Police Cologne
Police outside Cologne train station in the wake of the mass sexual assaults in the city on New Year's EveSascha Schuermann/Getty Images

Migrant offenders involved in the New Year's Eve mob sex attacks and muggings in Cologne risk deportation, Chancellor Angela Merkel has said. While out celebrating the start of 2016, a large number of women were attacked on the streets of the west German city by gangs of men described by witnesses as being Arab or North African.

Cologne police spokeswoman Stefanie Becker told CNN the authorities received more than 121 criminal complaints including two accounts of rape. Sixteen suspects have been identified but are yet to be charged.

"What happened on New Year is not acceptable," Merkel said in a statement. "These are repugnant criminal acts that a state, that Germany will not accept. The feeling women had in this case of being at people's mercy, without any protection, is intolerable for me personally as well.

"That's why it is important that everything that happened there will be brought to the table. We must examine again and again whether we have already done what is necessary in terms of deportations from Germany, in order to send clear signals to those who are not prepared to abide by our legal order."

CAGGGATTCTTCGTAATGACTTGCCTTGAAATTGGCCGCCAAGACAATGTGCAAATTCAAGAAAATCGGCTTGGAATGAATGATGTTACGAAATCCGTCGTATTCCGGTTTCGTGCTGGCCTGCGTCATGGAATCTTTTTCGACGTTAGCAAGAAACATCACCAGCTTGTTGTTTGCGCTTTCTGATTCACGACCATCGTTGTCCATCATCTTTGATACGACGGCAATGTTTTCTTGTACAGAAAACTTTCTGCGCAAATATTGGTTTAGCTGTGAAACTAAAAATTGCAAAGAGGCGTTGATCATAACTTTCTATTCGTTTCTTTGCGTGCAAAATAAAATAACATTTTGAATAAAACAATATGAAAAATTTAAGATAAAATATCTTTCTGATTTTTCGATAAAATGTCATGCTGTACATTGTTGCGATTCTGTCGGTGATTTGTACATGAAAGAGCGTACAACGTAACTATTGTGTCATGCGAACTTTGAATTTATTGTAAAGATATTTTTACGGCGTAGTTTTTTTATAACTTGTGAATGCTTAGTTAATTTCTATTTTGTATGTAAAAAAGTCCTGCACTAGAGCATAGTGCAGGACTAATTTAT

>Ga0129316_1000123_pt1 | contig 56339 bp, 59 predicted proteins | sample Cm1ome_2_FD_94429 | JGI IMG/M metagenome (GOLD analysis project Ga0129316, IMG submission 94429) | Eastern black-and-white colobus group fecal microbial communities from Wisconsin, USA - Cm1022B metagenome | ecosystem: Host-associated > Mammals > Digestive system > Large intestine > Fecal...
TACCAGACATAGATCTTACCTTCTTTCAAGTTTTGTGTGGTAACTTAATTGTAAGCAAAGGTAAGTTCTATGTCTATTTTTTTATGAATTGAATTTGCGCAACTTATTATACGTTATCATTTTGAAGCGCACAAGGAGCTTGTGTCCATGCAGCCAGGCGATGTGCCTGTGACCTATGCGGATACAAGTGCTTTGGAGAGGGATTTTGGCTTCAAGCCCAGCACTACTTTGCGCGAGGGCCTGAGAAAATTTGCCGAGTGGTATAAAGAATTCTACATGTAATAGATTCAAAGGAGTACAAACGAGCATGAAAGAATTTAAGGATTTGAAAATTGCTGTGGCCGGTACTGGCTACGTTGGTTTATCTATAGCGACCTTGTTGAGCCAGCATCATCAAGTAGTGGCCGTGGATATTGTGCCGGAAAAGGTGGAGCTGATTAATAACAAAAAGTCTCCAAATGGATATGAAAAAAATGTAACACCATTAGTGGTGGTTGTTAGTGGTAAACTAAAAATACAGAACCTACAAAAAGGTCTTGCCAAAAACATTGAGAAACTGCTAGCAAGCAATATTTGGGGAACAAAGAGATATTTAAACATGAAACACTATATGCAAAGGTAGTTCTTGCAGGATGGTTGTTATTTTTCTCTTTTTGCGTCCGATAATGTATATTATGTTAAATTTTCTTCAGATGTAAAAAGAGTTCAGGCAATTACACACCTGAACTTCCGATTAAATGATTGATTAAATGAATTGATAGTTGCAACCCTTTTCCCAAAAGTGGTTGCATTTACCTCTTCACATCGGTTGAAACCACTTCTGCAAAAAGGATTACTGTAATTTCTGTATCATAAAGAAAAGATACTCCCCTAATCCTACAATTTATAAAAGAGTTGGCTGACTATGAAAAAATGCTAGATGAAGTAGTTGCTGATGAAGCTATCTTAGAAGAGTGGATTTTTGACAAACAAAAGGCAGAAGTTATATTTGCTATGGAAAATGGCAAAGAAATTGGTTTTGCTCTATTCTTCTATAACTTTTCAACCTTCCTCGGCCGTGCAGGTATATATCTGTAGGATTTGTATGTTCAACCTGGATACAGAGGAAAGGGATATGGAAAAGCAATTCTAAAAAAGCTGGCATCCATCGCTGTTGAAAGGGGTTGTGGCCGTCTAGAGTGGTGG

German Justice Minister Heiko Maas reiterated Merkel's view and said: "The law allows for people to be deported during asylum proceedings if they're sentenced to a year or more in prison, and that's possible with sexual offences." Similar attacks were reported in two other German cities: Hamburg and Stuttgart. Finland and Switzerland also reported violence and sexual attacks on New Year's Eve.

While officials have urged citizens not to subject foreign residents to "blanket suspicion", Merkel's decision to accept a large number of migrants seeking asylum has been widely criticised. But the Chancellor has acknowledged that it is imperative to achieve a "noticeable reduction in the flow of refugees".